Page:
From the peak of Golica the view was almost forever.  It was a clear day and the view of the adjacent mountains and valleys was unimpeded.  Looking down the mountain into Austria I could see mountains, valleys, lakes, streams, and villages in the distance.  Towards Slovenia lie the peaks of the Karavanken Mountains, the Kamnik Alps, the Ljubljana Basin, and the Julian Alps.  Overhead in the sky the checkered pattern of contrails was visible from the many planes that had flown over the area.  It was fortunate that my cousin and his family were with us as they provided food, drink and local knowledge of the area.  There are guides available for hiking in Slovenia, http://www.slovenianalps.com/.  For further information and booking arrangements, Email: info@navacos.si, Telephone: +386 1 510 62 97, Fax: +386 1 510 62 95. 
 
After spending over an hour on the mountain top taking photographs and videos we walked back to the car and drove down the mountain to a local Gostilna (bar, restaurant) where we enjoyed a Lasko beer.  In front of the Gostilna is a wooden signpost that describes this area called the Valley under Mount Golica (Planina Pod Golico).  The legend on the illustration officially claims that the peak of Golica is 1834 meters or a little over 5000 ft.  

Facts follow…Getting there

There are no direct flights from the United States to Slovenia.  However air travelers can go to Frankfurt, Munich, Paris, or London and connect with Slovenia’s Adria Airlines to Ljubljana Plecnik Airport.  Adria Airlines http://www.adria.si/.  Roundtrip fares average $1000.00-$1500.00

Where to stay

In Slovenia there are many places to stay including hotels and gostilna’s, a gostilna is a modest country inn serving home cooked meals.  There is not a hard and fast rule but many gostilna’s have sleeping arrangements especially if there is a picture of a bed hanging out in front of the establishment.  They usually include breakfast in the morning.  Slovenia also has many bed & breakfast (sobes).  Throughout the country there are signs along the roadsides advertising them. The local tourist bureaus usually have list of sobes with prices and further information.  They are highly recommended as a delightful way to meet the people and make new friends. Usually the price can be negotiated.  Prices average about $45-$80 per night and they are much cheaper than hotels and normally include breakfast.  We have stayed in sobes in Novo Mesto, Lake Bled, Postojna, and Kranjska Gora and have revisited them on several occasions.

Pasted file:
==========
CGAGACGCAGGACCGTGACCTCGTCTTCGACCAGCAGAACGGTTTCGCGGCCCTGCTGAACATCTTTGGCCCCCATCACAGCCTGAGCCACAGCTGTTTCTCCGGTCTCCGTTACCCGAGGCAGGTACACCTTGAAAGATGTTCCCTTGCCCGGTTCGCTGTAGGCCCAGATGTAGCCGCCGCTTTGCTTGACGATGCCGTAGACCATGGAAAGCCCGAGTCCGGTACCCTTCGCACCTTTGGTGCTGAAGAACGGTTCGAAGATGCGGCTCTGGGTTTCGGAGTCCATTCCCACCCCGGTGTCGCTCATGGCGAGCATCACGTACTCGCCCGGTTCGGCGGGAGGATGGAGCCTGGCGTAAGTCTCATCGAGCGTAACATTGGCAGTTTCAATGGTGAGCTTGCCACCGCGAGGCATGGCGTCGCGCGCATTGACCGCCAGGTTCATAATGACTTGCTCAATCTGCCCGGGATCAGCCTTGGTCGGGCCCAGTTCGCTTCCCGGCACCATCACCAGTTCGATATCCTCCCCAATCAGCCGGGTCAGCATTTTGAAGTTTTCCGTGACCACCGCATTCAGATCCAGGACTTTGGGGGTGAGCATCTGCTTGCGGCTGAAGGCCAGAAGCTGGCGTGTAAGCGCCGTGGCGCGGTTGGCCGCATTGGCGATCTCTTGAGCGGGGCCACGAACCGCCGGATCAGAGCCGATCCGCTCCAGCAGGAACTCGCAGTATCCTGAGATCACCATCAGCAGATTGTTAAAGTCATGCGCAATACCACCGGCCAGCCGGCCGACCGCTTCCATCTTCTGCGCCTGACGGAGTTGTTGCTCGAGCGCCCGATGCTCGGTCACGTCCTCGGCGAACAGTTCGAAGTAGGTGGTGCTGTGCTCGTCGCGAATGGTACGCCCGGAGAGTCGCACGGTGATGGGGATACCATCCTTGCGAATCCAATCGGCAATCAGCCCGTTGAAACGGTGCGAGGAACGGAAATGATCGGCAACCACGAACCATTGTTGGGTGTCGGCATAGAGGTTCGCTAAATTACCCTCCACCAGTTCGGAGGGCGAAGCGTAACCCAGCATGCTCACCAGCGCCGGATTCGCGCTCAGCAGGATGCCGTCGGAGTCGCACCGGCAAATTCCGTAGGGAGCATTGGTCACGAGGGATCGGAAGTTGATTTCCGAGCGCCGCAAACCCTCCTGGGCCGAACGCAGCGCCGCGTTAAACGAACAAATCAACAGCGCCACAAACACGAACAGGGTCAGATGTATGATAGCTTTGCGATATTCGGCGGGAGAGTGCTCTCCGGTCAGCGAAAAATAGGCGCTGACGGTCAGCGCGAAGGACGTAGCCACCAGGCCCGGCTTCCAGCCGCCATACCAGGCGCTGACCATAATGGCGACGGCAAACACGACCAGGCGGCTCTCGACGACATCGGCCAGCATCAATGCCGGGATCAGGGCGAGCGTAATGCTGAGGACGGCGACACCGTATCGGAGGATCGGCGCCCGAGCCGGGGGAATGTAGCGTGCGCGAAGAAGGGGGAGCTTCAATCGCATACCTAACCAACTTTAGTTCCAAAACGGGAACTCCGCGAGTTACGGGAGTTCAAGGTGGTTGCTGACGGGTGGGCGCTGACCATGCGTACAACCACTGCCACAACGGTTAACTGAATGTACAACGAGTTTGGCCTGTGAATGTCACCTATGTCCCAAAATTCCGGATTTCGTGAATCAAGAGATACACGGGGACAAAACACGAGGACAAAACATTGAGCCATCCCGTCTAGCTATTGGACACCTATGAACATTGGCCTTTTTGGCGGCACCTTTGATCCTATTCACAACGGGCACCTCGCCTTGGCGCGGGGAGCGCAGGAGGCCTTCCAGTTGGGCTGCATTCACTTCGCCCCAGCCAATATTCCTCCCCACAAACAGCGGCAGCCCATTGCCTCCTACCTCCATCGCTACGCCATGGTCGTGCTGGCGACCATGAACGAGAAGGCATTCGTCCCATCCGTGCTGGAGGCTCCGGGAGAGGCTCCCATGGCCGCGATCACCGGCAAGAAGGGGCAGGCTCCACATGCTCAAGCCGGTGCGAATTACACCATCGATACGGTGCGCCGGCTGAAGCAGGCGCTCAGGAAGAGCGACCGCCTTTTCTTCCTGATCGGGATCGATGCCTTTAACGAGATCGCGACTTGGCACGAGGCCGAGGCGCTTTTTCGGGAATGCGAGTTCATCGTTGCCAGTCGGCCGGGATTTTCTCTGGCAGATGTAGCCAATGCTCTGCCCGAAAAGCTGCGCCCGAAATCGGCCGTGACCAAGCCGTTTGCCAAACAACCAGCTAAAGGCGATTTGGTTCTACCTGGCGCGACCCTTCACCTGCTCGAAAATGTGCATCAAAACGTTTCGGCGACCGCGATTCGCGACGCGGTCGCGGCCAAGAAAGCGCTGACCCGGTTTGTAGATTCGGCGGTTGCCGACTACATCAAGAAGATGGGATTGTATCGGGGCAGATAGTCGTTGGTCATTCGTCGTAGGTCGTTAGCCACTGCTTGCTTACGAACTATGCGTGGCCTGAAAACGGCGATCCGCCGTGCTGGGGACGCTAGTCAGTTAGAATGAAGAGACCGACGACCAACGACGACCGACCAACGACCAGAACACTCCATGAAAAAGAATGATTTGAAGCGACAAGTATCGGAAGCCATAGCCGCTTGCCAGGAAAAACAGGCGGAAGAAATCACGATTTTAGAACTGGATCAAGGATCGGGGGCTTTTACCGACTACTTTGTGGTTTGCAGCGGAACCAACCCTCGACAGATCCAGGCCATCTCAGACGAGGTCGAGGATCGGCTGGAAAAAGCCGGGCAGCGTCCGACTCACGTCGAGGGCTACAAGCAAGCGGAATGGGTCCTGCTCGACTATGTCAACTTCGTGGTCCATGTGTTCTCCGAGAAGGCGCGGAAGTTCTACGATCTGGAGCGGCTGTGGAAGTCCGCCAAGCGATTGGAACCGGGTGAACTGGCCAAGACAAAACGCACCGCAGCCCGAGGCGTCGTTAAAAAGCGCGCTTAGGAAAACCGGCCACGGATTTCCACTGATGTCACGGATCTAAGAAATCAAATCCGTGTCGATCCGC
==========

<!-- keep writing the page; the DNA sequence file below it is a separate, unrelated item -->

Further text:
The Gostilna Pri Belokranjcu, Kandijska cesta 63, 8000 Novo Mesto, Slovenia is situated almost in the center of town across the street from the Renault factory and is close to two shopping malls.  This family bed and breakfast has 28 rooms with double beds.  The owners Branko and Mojca Vrbetic offers daily menus with home made bread and a local wine called Cvièek.  Refrigerators and laundry services for extended guests are available.  Slovenian, Serbian/Croatian, Russian, German, Italian and English are spoken.  Tel 386 7 30 28 444, Price $60-$80 per night. Very good home cooked food.  http://www.pribelokranjcu-vp.si/

Where to eat

Gostilna and Restaurant Ansenik
4275 Begunje, Slovenia
Telephone 386 4 530 70 30
http://www.avsenik.com/

This is a genteel family establishment that includes very good home-made Slovenian food, international cuisine, venison, fish and other seafood dishes.  Additionally they also offer both vegetarian and grilled dishes.  Prices: Moderate.
There is a children’s playground, conference area, and dance-floor.  There is music on Wednesdays and Fridays evenings in the multi purpose hall which seats 220 persons.  Hours: Daily 10:00 AM-11:00 PM, Sunday: 10:00AM-9 PM, Monday: Closed.

Pizzeria & Spaghettarija Don Bobi, Kandijska Cesta 14, 8000 Novo Mesto, Slovenia.  Tel 386 7 338 24 00, email don.bobi@siol.net.  Extensive menu and moderately priced $8-$18.  Complete with indoor and outdoor dining.  This is one of our favorites.  Very good pasta and pizza.